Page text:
Ep 12 – Risky Business: Rethinking the Landscape Industry’s Growth Paradigm

Home / Episode / Ep 12 – Risky Business: Rethinking the Landscape Industry’s Growth Paradigm

Have you ever wondered what it takes to transform your small landscape company into a multimillion-dollar empire? In this episode,Tommy sits down with Jason Cromley, the CEO of Hidden Creek Landscaping, as he reveals the unconventional strategies and mindset that propelled his business to success. From bouncing checks to building a state-of-the-art facility, Jason shares the key learnings, challenges, and milestones that paved the way for the company’s unprecedented growth. Whether you're an owner, executive, or manager, this episode will leave you inspired and armed with valuable insights on running and growing a successful landscape company.


Calculated risks can lead to significant growth.

Key Moments:

[04:19] Growth moments: new facilities & financial risks.

[10:49] Purchasing a company to create a new division.

[13:20] Successful investment, future potential, and rebranding..

[22:04] Becoming an effective CEO after hiring helpful consultants.

[25:34] Competitive interaction in landscape peer groups.

[26:26] Why I didn’t want to join a peer group, and how wrong I was.

[29:31] Accountability, friendships, growth… benefits of my ACE Peer Group.


  1. How can networking contribute to personal growth in the landscape industry?
  2. Ways to improve communication and customer experiences in landscaping projects.
  3. Strategies for successful forecasting and strategic planning.
  4. The role and importance of consultants in the landscape industry.
  5. Balancing multiple roles and responsibilities as a CEO.
  6. Tips for establishing strong relationships and accountability.
  7. Challenges and solutions for collaborative work between different divisions.
Episode Transcript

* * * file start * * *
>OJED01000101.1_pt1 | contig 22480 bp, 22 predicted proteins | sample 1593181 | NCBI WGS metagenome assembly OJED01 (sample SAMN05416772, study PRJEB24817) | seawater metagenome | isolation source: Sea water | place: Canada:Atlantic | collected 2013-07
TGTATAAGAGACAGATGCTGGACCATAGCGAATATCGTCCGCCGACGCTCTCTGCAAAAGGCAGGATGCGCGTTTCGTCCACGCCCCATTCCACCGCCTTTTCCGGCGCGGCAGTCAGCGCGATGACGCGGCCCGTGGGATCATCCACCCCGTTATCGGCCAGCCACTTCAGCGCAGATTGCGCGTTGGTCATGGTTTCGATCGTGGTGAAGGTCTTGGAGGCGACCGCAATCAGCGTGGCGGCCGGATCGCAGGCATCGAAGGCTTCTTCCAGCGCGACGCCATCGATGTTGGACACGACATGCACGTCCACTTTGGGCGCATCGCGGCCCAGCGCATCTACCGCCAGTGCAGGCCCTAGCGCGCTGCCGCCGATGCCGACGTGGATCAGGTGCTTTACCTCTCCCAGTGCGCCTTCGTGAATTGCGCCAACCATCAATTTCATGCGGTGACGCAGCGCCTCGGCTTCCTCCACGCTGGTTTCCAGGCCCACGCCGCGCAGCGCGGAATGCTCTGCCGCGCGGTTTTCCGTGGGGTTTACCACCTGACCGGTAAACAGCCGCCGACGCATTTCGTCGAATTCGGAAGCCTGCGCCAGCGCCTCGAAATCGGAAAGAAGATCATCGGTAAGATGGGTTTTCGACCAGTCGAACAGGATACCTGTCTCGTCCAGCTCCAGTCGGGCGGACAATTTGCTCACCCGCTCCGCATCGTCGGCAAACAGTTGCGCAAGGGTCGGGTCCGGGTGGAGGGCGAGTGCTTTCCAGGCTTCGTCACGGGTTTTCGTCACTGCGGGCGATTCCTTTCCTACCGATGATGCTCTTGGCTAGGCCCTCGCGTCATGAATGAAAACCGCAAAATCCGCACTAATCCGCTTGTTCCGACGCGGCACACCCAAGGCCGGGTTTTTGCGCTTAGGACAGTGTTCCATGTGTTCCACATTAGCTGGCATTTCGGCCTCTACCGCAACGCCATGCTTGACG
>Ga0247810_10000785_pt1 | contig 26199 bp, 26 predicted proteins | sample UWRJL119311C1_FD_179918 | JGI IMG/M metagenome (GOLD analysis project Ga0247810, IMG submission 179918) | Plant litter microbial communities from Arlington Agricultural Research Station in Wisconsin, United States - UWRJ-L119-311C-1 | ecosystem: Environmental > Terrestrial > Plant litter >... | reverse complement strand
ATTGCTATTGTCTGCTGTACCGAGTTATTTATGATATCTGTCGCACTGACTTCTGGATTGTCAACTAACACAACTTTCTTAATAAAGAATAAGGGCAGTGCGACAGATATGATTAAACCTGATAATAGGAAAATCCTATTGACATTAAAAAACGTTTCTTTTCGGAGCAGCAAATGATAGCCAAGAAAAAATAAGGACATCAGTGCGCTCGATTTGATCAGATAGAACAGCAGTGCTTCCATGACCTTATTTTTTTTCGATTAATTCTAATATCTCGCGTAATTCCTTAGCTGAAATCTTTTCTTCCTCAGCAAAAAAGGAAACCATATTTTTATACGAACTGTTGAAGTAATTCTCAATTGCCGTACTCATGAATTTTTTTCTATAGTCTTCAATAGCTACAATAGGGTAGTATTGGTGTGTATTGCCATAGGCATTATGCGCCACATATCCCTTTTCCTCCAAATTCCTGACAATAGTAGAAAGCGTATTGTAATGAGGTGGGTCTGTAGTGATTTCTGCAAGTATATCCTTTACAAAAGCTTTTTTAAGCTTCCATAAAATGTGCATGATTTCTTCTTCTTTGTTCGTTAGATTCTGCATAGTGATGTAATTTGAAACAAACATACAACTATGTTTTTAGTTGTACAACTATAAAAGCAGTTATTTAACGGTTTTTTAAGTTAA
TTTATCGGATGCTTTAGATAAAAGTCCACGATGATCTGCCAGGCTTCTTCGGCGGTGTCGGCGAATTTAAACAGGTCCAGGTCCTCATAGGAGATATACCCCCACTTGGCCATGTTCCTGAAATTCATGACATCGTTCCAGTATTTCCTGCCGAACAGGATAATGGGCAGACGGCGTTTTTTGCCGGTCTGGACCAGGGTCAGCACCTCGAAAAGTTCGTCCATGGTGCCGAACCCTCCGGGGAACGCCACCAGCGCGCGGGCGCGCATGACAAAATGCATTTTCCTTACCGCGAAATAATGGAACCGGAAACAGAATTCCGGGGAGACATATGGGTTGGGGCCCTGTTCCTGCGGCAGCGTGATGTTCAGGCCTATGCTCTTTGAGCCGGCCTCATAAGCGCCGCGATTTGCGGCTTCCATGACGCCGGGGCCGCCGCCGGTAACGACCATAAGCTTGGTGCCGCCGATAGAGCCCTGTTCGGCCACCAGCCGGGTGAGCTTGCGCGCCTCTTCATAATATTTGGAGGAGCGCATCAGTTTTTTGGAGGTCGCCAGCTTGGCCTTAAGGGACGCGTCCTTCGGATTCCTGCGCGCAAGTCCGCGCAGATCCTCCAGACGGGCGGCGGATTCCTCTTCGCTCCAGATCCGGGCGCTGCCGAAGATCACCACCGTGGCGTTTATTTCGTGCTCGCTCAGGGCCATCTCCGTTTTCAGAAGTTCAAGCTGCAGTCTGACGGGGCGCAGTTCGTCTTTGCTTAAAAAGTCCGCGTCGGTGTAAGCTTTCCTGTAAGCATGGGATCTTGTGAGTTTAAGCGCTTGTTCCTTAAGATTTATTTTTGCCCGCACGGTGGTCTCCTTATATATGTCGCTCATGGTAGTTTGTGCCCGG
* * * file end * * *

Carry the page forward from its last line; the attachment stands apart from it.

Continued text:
Tommy Cole: Tommy Cole with Roots of Success podcast We got an amazing guest he's got some great inside information about how he got started and how he run his business is Jason Cromley from Hidden Creek Landscape in Columbus, Ohio. How are you Jason? Jason Cromley: Couldn't be any better, man. Tommy Cole: Great, great. Well, we're excited to have you join us. so Hidden Creek landscape, man. You guys do amazing work, but tell me about the business. How'd you get started? What's the [00:01:00] breakdown of your company? How to Groow a $21 Million Business Jason Cromley: It's a fun story. So I'll give you a little bit of the history that hit some of the breakdowns with regards to how we look at each division. But the story starts in 1998. My best friend and I were at the Ohio State University. Studying landscape architecture. We both didn't see ourselves as desk people, so we decided to make the switch to landscape horticulture. Once we did that, we realized very quickly that it was more of a hands on approach. We met a bunch of other people and we decided to get a landscaping job in the summer of 97 for another landscaping company. Of course our paychecks were bouncing. We knew more than the owners did. I was like, this is crazy. So the next summer I was like, look, let's just start our own business. I mean, how hard could it be? I had a pickup truck. So we're still in college. We're bartending at night and we're doing landscaping projects between classes and on the weekends and sure enough, we both graduated [00:02:00] in 99 a year later and really just started to pick up a lot of steam and the fact that I was from Columbus, Ohio, I had a big network from the high school I went to, and I had just a ton of friends from our world of bartending. I'm, I'm a talker. You'll pick up on that when you tell me, Jason, that it's over. Stop talking. The interview is over. You'll pick up on that quick, but I was just having fun networking. So every year we just started to grow little by little and I guess I can't say little by little. We were grown at almost a 20 percent clip per year for our first 12 years and just started adding to it. And I kind of gravitated more towards the design build side at the time where my partner gravitated more towards the maintenance side of the business. So for this first few years, we didn't really take any of our money. We just put everything back into the company, buying mowers, buying trailers. We were bartending. That's honestly how we survived the first couple of years. Even myself getting married in 01, you know, I was making more as a [00:03:00] bartender than my wife was making as a nurse with a college degree. So, that was kind of the fun part about how we got it, and we really were doing whatever we could at the time. Any, any job, no, no job too small, no job too big, Starting with Why in Yuur Business Jason Cromley: and we really started to work on our network just a little bit more. And our referrals were coming in because the one thing that I can still say to this day is we knew our why. Why we started the business and when we really started it 25 years ago. And in our peer group, we just read, start with why Simon Sinek. So you might hear why a couple of times here, but the why, yeah. So why would, and I have it all written down.But it really boiled down to, I finally was good at something that I loved and I excelled at the same time. I didn't love college. I didn't love Econ classes, biology classes, but I loved plant walks. I love learning the names in Latin and in English, right? I loved learning how the design would work and where the [00:04:00] best plant doesn't always work if it's not in the best location. And I realized that every time we finished a project, we got hugs. You know, we were appreciated for what we gave them. We gave them a better life when they came home, we gave them appreciation for their investment that was no longer just a home. It was their sanctuary and the more that we were able to bring in good knowledge, great communication and a better relaxing experience for these homeowners, the more I realized, I mean, I could just keep doing this every day. And again, they always say, you never work a day in your life when you love your job. And I truly loved my job and I can sit here 25 years later. And on Sunday night. I'm all giddy because I'm like, I got to go to the work tomorrow, right? It's sunday. I'm going back to monday So we really kind of just kept growing i'd say when it comes to the the overall story If You Build It, They Will Come Jason Cromley: we had a couple of big moments in our growth, and the first big moment we really had was we did our facility, [00:05:00] our new headquarters here in Columbus, and I'll be happy to send you guys some pictures, show it to you. We post it all the time because it's really our our swan song. We were only a three and a half million dollar company when we decided to buy it. Eight acres and get a design done for at the time, you know a two and a half million dollar facility And we had zero money. Our bank said we're not giving you any more money So, you know we and you can't show this podcast to my wife or my partner's wife because we didn't really tell them We put our life insurance policies on the line. We had to borrow Tommy Cole: Yeah. Jason Cromley: We had to go get a line of credit just for the down payment. And we said, you know what, let's just do it. Let's take a gamble. But I didn't do it until I talked to a huge advocate in the industry. Someone who's very well known out of Chicago. And pitched him my idea about this corporate facility and said, what do you think? I want all these rich people to come see me. He's [00:06:00] like, I don't think it's gonna work. I don't think they're gonna come to you. I think it's crazy. Don't do it. And you know, that's all someone like me needs is tell me no. Tommy Cole: Yeah. Jason Cromley: like, we're doing it. We did it. Tommy Cole: The more no's I get, the better I want to do it. Jason Cromley: Oh, the more wind it is for me, right? So, and the greater the risk, the greater the reward. So, we made a huge risk, build a facility that was unlike anybody else in our area and maybe even the Midwest at the time. And again, we were 3. 5 million dollars making a decision like this and the facility to this day we now have a total corporate sales of a little over 21 million dollars. And we haven't changed the facility at all. So we build it for growth. We build it for expansion. And I build it so that I could avoid kitchen tables. This is my big speech when people walk through the door. I was tired of meetings starting at six o'clock at night when both people were finally home and the dog was jumping on me. The kids were interrupting me. I was there till eight o'clock and to be honest, [00:07:00] it might have ended in divorce half the time I left because They weren't on the same page for our project. So I finally said, you know what? If they come to us, they've already had the conversation. They know this project is happening. No one's going to interrupt us. So we said, if you build it, they will come. Tommy Cole: They will come. So has that, so, go back to the facility, like, almost nobody has that in the industry, right? I mean, it's very, very few far between of to bring the clients to the facility. But what you're saying is that was a game changer, cause why? Cause you could, Showcase everything about you, the team, the product, the, the vision and buy into that. Jason Cromley: Absolutely. And it was kind of interesting when we were going through building the project. We went to the architect's building and they kind of called it their design center and it was their war room where they had all their samples out, huge table, pictures of the work. And I was in this room and I'm like, oh, my God, this is so much faster [00:08:00] than, you know, me going to 10 different buildings or driving over Columbus and then emailing me samples. So I took that same thought and I said, your room here. I want that. So the whole design is really based around what we call our design center. Which is where we have our pictures on our wall. Our sample material we use for paving, lighting samples decomposed granite samples, brick samples, synthetic turf samples. We have TVs on the wall for showing the clients what it's all about. And when clients come in. It's fast, it's efficient, and it's super informative for both us and for them. So, what we get is the buy in. So, it's a requirement at our company. They have to come to our facility for the presentation. So, the first meeting is at their house. We understand what they're about. We want to understand, you know, where the project is. Access to the yard. I'm looking at what kind of cars they drive. I'm asking what kind of vacation they go on. I'm trying to figure out who they are as a person. And then they come to our facility and they, they kind of know when they pull in [00:09:00] Tommy, that's the best part that this is not going to be cheap. No one who has a facility like this is wasting their money. So you get a lot of compliments right off the bat saying, you guys must really know what you're doing here. I'm like, we're, we're working on trying to figure it out to make it so it's a fun project for you. And it's funny, we mostly ask them where they want the third meeting to be and they say, oh no, we'll just come back to you. This is much easier. Tommy Cole: Yeah. not go back to my house. Yeah. Jason Cromley: Yeah, and that's it because at their house, they're distracted. They want to walk outside four times, look at all these different angles. I'm like, we're just, we're just wasting time here. So Tommy Cole: Love it. Jason Cromley: that facility is. Probably increased our close rate by I don't have a number quantitative to put to it, but it works. Tommy Cole: that's great. No, I've seen pictures. I think you hosted a peer group here recently. I see pictures, even more pictures and your social media posts. And it is something I have got to go see for myself because it's like in the middle of agricultural fields, kind of like [00:10:00] build it and they will come, right? It's kind of like the ballpark, right? Up north and, and in the middle of the cornfields. And it's fascinating. I'm sure you're bursting at the seams as we speak, right? And go, probably should have built even bigger, right? Jason Cromley: Always bigger Right, that's it's the American dream. We are pretty lucky when we bought the pool company We actually were able to acquire his four acres as well, too So what we have in Central Ohio, which is a booming, you know Area right now. We're on the west side of Columbus and he's on the east side of Columbus. So really, we've kind of got two locations now, which is great. So out of call it 150 employees. He's got about 25 and we have the other 125 at this location. Tommy Cole: yeah. Nice. Jason Cromley: Buying a Business in a Parallel Indusry Tommy Cole: That's great. So pool acquisition. that's been a hot topic recently, especially since the pandemic, right? Pool companies got busy and overwhelmed, overbooked. And here comes the landscape industry, [00:11:00] right? We know how to do everything so to speak what made you just jump into that? That's, that's not, you know, that's not a normal thing, but it's, it's actually been a hot, a hot topic as of the last few years. But explain going through that process and explain what, what it's done for your business. Jason Cromley: Yeah, it's actually one of my most, you know, proud moments beside the building. It was the purchase of the pool company and I did it pretty different than a lot of other landscaping companies and not to generalize anybody, but just people that I've talked to and the fact that the pool company I bought, he had become a friend of mine. He had become one of, honestly, our number one referrals. He would go in and do a pool and pool only and he was like you guys should call hidden creek They can help you with the patio. They can help with the landscaping So whenever he had a chance he'd bring us in and you know, i'm like, you know, what do you want as a referral? What can I do for you? He's like na na na nothing nothing someday i'm going to come to you for something Well, sure enough. He's like I I want you to buy [00:12:00] me Tommy Cole: Yeah. Yeah. I want it. Jason Cromley: I want out, but I don't want out what he really wanted was to just not be the owner anymore. I talked to some friends and they're like, you know, like you don't need him. Just do it on your own. Like you built projects bigger than this. You can, you can handle a pool and you know, of course you think about it, right? And most people are always like, you know what? I can do this. I don't need help. Tommy Cole: Yeah. Jason Cromley: Pool a huge investment underground pipes and concrete, you know, different levels, chemicals. I'll be honest. You screw up a patio. You can pull that up and relay it pretty quickly. You screw up a pool. You're six months down the road, you're fixing leaks and, you know, you can get a bad name quick. So he and I, you know, decided to, to do the purchase. I was able to take PPP money and parlay that right into a long term investment. So instead of, you know, having nice cars and a boat and. Buying toys. I just took that into the next big investment. Tommy Cole: company? Jason Cromley: [00:13:00] Yeah, exactly And it's been almost it's been what we closed 12 31 of 2020 And at the time he was two years booked out on pools on his construction And he had probably 215 accounts in service and I like I like the fact that he had both but the biggest thing that he had that he still has to this day is He is known as the best pool builder in central Ohio. No one touches him. And if he were to walk out of here tomorrow and I said, just keep your phone on for five years, could keep us busy with referrals, probably 10 pools a year, every single year. And if he stops by and says hi to a homeowner, Jim's here, and that's it. It's instant trust. He's the guy that walks in and makes everything better. Tommy Cole: Yeah. Jason Cromley: So, it's, it's been a great investment. He has still been on board for three years. There's still talk of him staying on for more. Because [00:14:00] he wants to see it be a success. We did, we are changing his name. So we've taken his name completely out and we've morphed our name from hidden Creek landscaping to just hidden Creek. Tommy Cole: Yep. Being More Than Just a Landscaper Jason Cromley: So of course, as you know, you say the word landscaping, you say to anybody, I do landscaping and they're like, Oh, you cut grass. That's so cool. I'm like Tommy Cole: You plant bushes. Jason Cromley: yeah, we pull weeds. I'm like, for the love of God. So Tommy Cole: I've got this random bush in my front yard. Tell me what it is. I don't like it. And you're like, Jason Cromley: yeah, yeah. Love going to those functions. When I say I do landscaping, it's exactly the question I got this tree. I'm like, okay. Tommy Cole: I don't know. Yeah. I'm thinking of that. I think about saying something else. Like I've always said, like, what should I say to cover my identity as a landscaper? So I don't get that call like. You know, I'm a, I'm a mechanic or something. They're like, okay, whew. Jason Cromley: yeah, Tommy Cole: say something different so you don't get the, uh, I'm Jason Cromley: in politics. That's probably what I should start saying. Cause no one, you know, Tommy Cole: that's a [00:15:00] good way to do that. Jason Cromley: I'm a political priest. Do you want to talk about anything? Cause the answer is no. Tommy Cole: That's good. That's good. Creating Culture with a New Business Tommy Cole: So explain real quick on this pool thing, you know, hidden Creek landscape and their culture, their business is kind of set to what it is, right? And then you and, and get this other business. Is it separate from the two, like being on each side of the town, or do you combine the two together for the team activities to make it all one? Explain that dynamic and what you're working with. Jason Cromley: Yeah, that was my first acquisition. I hope of potential many in the future. Can't wait to do it over again. I can tell you that much. Hindsight's definitely 2020. You know, when we first did it in 2020, right as COVID was hitting. We actually enrolled in something called EOS, which stands for the entrepreneurial operating system. We had hit our ceiling. We were [00:16:00] disorganized. We were all over the place. Turnover was bad. So we kind of reformulated who we were got our core values in place, got our core focus in place. One year strategy, three year strategy, using traction, tools, all these things. Well, right as we're implementing all this, we buy this pool company with a completely different culture. And so year one, to be honest, I didn't, I didn't really touch the pool company at all. I would go out once every two weeks. I'd visit with the The prior owner, we would talk business, I would meet with the staff, I'd show up with donuts once in a while, they didn't have to wear a uniform, they didn't have to come to our meetings, they could still smoke even though we had a no smoking policy. We'd really just tried to leave them alone and we retained a hundred percent of the employees. Tommy Cole: Okay. Jason Cromley: I also gave raises, more time off as well. Year two rolls around, we start to bring in the uniforms. We start to [00:17:00] invite them to our monthly company meetings. We start to bring them into our quarterly Meetings, which through EOS, you do a quarterly state of the company, if you will, and we started to give them more of the PTO and more of the benefits. They got raises again. And again, they got raises equivalent to what we were doing on the landscaping side. So it wasn't, they were just the whole, I hate to say it, our entire industry, the entire field industry has been underpaid for a long time. COVID really did a good job, in my opinion, of getting us right again. Now, as an owner, I'd love to sit here and say, what do you mean, get us right? It's costing me a ton of money. We, we all should have known we were on borrowed time and really our clients are paying for it. Tommy Cole: Right. Jason Cromley: It's not costing us any more It's costing us what it always was in terms of a percentage if we're doing it right. So year 3 that we're finally in, we have a full integration. They know our staff, we know their staff, they're fully uniformed over there. [00:18:00] They're adhering to 90 percent of our policies and procedures. There's, the problem we're still having is they still run as a division, like our construction runs as a division. And we're still working through some of these things is, we're both working on a dual project, and we're both ordering limestone caps. And we're calling different suppliers, and having to deliver to the same job. Tommy Cole: Yeah. Jason Cromley: have their project managers, and we have our project managers, and they're not really working together yet. Tommy Cole: Yeah. Jason Cromley: And I'd say the toughest part about that too, Tommy, was when he was booked out two years, we only had two of those projects. So, he was still doing pools for other landscapers, other builders, we weren't getting any work, I wasn't as bought into those projects because I'm like, this is crazy, I can't sell my own pools, we had to use a subcontractor to do a bunch of pools, and had a awful experience. Literally had to fire the guy midway through five or [00:19:00] six projects. Tommy Cole: Yeah. Jason Cromley: have our now pool division come in and fix those projects. Tommy Cole: Wow. it's not easy transition. And I like the fact that you just sort of softly transition to that, right? you're going to figure out who everybody is, figure out their systems and processes, if there is any, understand the company and how they work, and then start to make the moves and changes with the anticipation of some fallout at some point. That's just that's natural. Jason Cromley: And I'd say the one hindsight I had on it, and I just shared this with my peer group, you know, while I let all those things work personality wise and what I would call the human resource side of things, I didn't grab ahold of the financials. And that's the thing I should have grabbed day one, completely taken over financials. And Because I was busy with my own problems and kind of let my team talk me into, well, look, we're too busy. We'll do that later. I dropped the ball and I should have forced the [00:20:00] accounting side into our world instantaneously and not take a no for an answer. Tommy Cole: Yeah. Like I've, I've said before here and coaching Finances are the blood test of your business, right? It's everything under the skin or under the hood. And you can tell a lot about a company And if that, if that choice was made up front maybe things would have been a lot different and even better. I, I totally understand. And, and that goes for the same for any, for the business you're in now the landscape business. And if you don't, if you don't know those you're behind, you're behind the eight ball, right? Jason Cromley: very quickly. So we lost time. We lost efficiencies. We haven't lost clients. We haven't lost staff. Our name is strong. We're selling projects, but we all know it's easy to look in the rear view mirror and say, man, we could have been sitting on a lot more money right now if I would have done a better job with us. So Tommy Cole: Yeah. Jason Cromley: first big acquisition, I'll be [00:21:00] more ready for the next one. Tommy Cole: Yeah. Good. Understand. The Evolution of Yoour Role as Owner Tommy Cole: So your role as owner has evolved quite a bit. And years have you been in business from bartending to Doing, you know, payroll at 12 o'clock at night to to what you're doing today, what's it like for you today, you know, managing that size of a company if anyone is, is, is, you know just getting started or sort of in the weeds of a small business, what to aspire to down the road or in order to develop their business to get to where they need to be like, well, what, what do you do now? Jason Cromley: Oh God, how long, how much longer do we have? You know, you're right from a small company, anyone in this industry and, and I'll say it, maybe it's true or it's not for us. It was, I never went into landscaping to own a 20 plus million dollar company. You know, my partner and I were like, man, if we do a million dollars, we're going to be rich. Right. Well, a million dollars, we didn't have [00:22:00] anything. So we just kind of kept going and the roles did definitely evolve over the years. I was a foreman project manager, operations manager. I did payroll myself. I did most of the books. And that was one of the things that did somewhat evolve is I got more into the business side of the company. So I was dealing with the invoicing, the accounting, the payroll, where my partner was running more of the operational side of things. So. As we kept growing, the business side really started to speak to me. I started to love the marketing side. I started liking to meet with my accountants. I started liking to talk about forecasting, the strategy. We started hiring consultants to come in. Even though we thought we knew everything, you know, a consultant came in and would just laugh almost the first hour. And so I really started to pick up on others in the industry, what consulting could do. And in really just the past few years is where I became the CEO in the last four years [00:23:00] because there was even confusion between myself and my partner. We had a mom dad factor. If one said no, I'm just going to go to the other one because he doesn't know what's going on. So we finally had to put it to where there was one person in charge. So it really was one voice. Who does try to set the rules and the standards? Currently to this day I sit in quite a few roles I sit in what's called the visionary role So i'm the person in charge of the brand the they say the face of the company It doesn't have to be a pretty face. It just has to be the one who understands the company the most Yes, just a face Tommy Cole: Yeah, Jason Cromley: Short face according to most everyone else in my peer group who makes fun of me Tommy Cole: we can tell on the pot on this show, so we're good. Right. Yeah. Jason Cromley: Trust me, there's no way I was doing this standing today. So I sit as a visionary. Then I also currently sit in the director of sales and marketing. And I'm trying to currently hire for that role because it does eat up quite a bit of time. Problem [00:24:00] is I love selling and I love marketing. So whoever I put in that role, they need to know that I'm going to try to tell them what to do for probably a year. So if they say you're micromanaging me, I'm going to say, no, we're calling it training Tommy Cole: Yeah. Jason Cromley: that's what I'm doing. Tommy Cole: Yeah and you're and the other owner does what? Jason Cromley: The other owner currently is a project manager on our design build side. So he runs that and he runs our safety quality efficiency. So he is, if, if he and I walk into a room. And they see me, I get that nod of, Hey, it's Hefe, respect. Tommy Cole: Yeah. Jason Cromley: into the room and they're like, Hey, it's fun guy. And they're high fiving him. Right. I don't get the high fives. I get the nods like, okay. Tommy Cole: You're the nod guy. Well, I like, in all seriousness, I like the role. I've always coached to defining the role, right? And the whole mom and [00:25:00] dad effect is very common in multiple owner companies, right? It is, I don't need who to report to. I'm always like, he said this and he said that. Right. And it's confusing, but you have, if, when there's multiple owners involved, you have to say, no, Jason is this, and Bob is this at the end of the day. Right. And I bet there was some public confusion with you guys, like you had mentioned. It's just, you got to define those roles with, between both of you. Jason Cromley: he worked great with a high end client. So we kind of found his best skillset which is, It's very selective and, you know, he, you know, he and I had a big talk and that's kind of what we just came up with to be the best for the company. So, um, yeah, Tommy Cole: good. Jason Cromley: yeah, I really like I currently like where I am. I sit on the leadership team of only 3 right now. We're missing some roles, which in time director of sales and marketing would sit on that leadership [00:26:00] team and H. R. would sit on that team and finance would sit on that team. The Secret to Successffully Scaling Tommy Cole: You are in an interesting peer group that is particularly the larger companies of our, of all of our groups. There is no shy of competitiveness egos shame, anything else. Call your bluff. Because you said you're going to do this, what does peer groups mean to you? You know, maybe you were probably slightly skeptical about getting in and going, man, I don't know about this whole thing, but I'm willing to bet that you've enjoyed it And, and you get a lot out of it because what a better way to hold an owner accountable for doing what they said they were going to do. There's no one else that's going to do that besides the power of our peer group. Jason Cromley: Yeah, it's, I mean, it's a great story to be honest. And I, and I, [00:27:00] I'm really always proud to tell it. I was 100 percent against peer groups, didn't believe in them. What's the point type of thing. But then of course I was like, you know, you still can't help but look into it. Right. So I had a friend who came to see me. I did a, I hosted a big event with another consultant in our industry back in 2000. I think it was 19. I want to say maybe 18 and he came to visit and, you know, he and I just became instant friends and we kept going back and forth. He's like, you know, you really need to join this peer group. I'm in and I said, no, I'm too busy. I'm not doing it. He called me a month later. Did you sign up? I'm like. Okay. I'm not doing it. Like, just let it go. It's not going to happen. He, I think he called me the month later. He's like, Hey, I forgot to tell you, I signed you up for the peer group. I'll see you in February in in New Orleans. I'm like, you know what? I've never been in New Orleans. I'm, I'm going to go. I want to see what this is all about. And of course, [00:28:00] you know, it's kind of like grow, but you're in your own individual group. Tommy Cole: Smaller. Yep. Jason Cromley: Small. And so I was like, okay, well, well, this was pretty cool. And at the end of it, I'm like, You know what? It was, and honestly, I still believe to this day,I always felt like for what the charge is, it's a very strong investment. And so the first year I'm like, okay, I'll sign up for it. I'll see what it's all about. And it became instantaneously a return on investment for me because our group, like you said. Is exactly as you described it. Um, we all do it. What's that? Tommy Cole: need. Right, Jason? Jason Cromley: Well, yeah, so I'm a, if you guys use disc assessments, there's all these different, you know the gallop strengths and all that I'm what's considered a high D and a high I. So I'm inspirational, which means my D is I'm egocentric and my I means I'm an influencer, which means don't worry if you don't like my idea, give me 20 minutes and you're going [00:29:00] to like my Tommy Cole: Yeah, let me convince you why this is the best thing ever. Jason Cromley: Ever, right? That's why I'm probably still married 25 years. I keep convincing her, trust me, it still was going to get better. Tommy Cole: I'm in the same boat as you. I'm an influencer. Let's go. Give me five minutes of your time and I can sell you on that. I just convince my wife all the time that we're the greatest ever power couple and I'm awesome. And she's like, okay, whatever. Jason Cromley: Same at my house. And I'm a big extrovert and a lot of the group is. So even though not everyone in the group is a high D, high I, There's enough in the group that it's been really a great balance between all of it and it's been really fun And I've had some guys in there, you know when I make excuses or have reasons why I didn't hit it They kind of just look at you like seriously Making excuses like Jason. We don't have time for this. We're only here for two and a half days Be honest with yourself. And I've had quite a few guys call me out and made me better. I've [00:30:00] established strong relationship with these guys. Even, you know, you have your accountability calls once a month with your assigned person. I still reach out to a bunch and I still talk to people in other groups as well to that. I've made friends with So to give, you know, obviously you know, Marty Grunder, who, you know, was a big part of grow and obviously McFarlin Stanford with Jim and Jason, you know, and all you guys. I mean, I don't consider you guys acquaintances. It's really become a longstanding friendship and bond that, you know, has made me better and will continuously make me better. And yes, you're damn right. I want to beat the people in my group. And when we just Tommy Cole: Yeah, bro. Yeah. Jason Cromley: meeting and my numbers were the worst. No one says anything because the numbers don't need to be discussed. They're just there for you to know Tommy Cole: Yeah. Jason Cromley: Guess who did better than you this quarter? So Tommy Cole: So, watch out, Peer Group, because Jason's coming in full throttle in the fall, right? So, I... Jason Cromley: absolutely. I am doing my best. No Tommy Cole: Yeah. So [00:31:00] Jason, as we,wrap things up, I mean, there's a lot of good information here. What, what's, what's one thing of advice for anyone out there that's listening? We've got an array of audience, you know, anyone from small, medium, large, just getting started grumpy person in a pickup truck that's seen it all. What's something advice that you would share with us that you've just learned along the way? Jason Cromley: you know i'd say it's still our number one struggle today tommy and if I could fix it I would How you do things every day, you know, the military is the definition of this, right? They've been making their bed the same way for a hundred years. They've been, you know, cleaning their right, I mean, they do it. I've read the book, you know, I've read, God, Extreme Ownership. I've read every Patrick Lencioni book, I mean. I read the business books, which by the way, everybody should be reading books. I don't care if you don't like it. I hate reading and I have to read, I think six to seven books a year because I make myself [00:32:00] do it. So stop making excuses there. But the core processes are what really can help when somebody leaves and somebody new comes in and in a world of turnover, field staff, office staff, we've all seen it, growth, even not turnover, just growth alone. Someone needs to walk in and know what their job description truly is. they need to know what their processes are to follow because if they're, if you're letting the person who's been there for six months, teach them, you're in a lot of trouble and they're going to do it the way they used to do at their old company. And if you can't get back through that checklist, trust me, you're going to look back 2 years later and you're going to have 30 people doing it 30 different ways. So, holding people accountable to what that process is and what their job description is, is key. Tommy Cole: Yep. And accountability is a positive term, right? Not, not a negative term. And I think I've learned that along the way, right? For, for years I was like, oh man, that's such a, But it is a great word because people want accountability. [00:33:00] People want structure. People want, I think the landscape in general, we're just sort of loosey goosey about everything. We just assume you should be a manager, but define an account manager is what we don't do. Jason Cromley: Yeah. Tommy Cole: well, right, right. Jason Cromley: Totally. I mean, the accountability is the star on a helmet. It's not because you scored a touchdown. It's because you ran the play like you were supposed to, right? There was a disadvantage and you found a way around it to say, I'm gonna get to it. It's not a touchdown. It's you ran and did everything you were supposed to do for the team. Tommy Cole: Yeah. And everyone, everyone did their job. Yep. In order to score the touchdown. Well, Jason, it's been a pleasure, buddy. We've got to do this again, I've enjoyed the conversation. We might have to have another panel discussion at GROW next year. And do this all over again and see what we've learned in the past 12 months. But it's been a pleasure. I'm going to get up there at some point and check out the facility because I'm excited and I want to see it [00:34:00] in person. So thank you for your good inside information to what you've been through. Good luck and great success down the road. And we'll see you soon. Jason Cromley: Thanks so much. I appreciate it.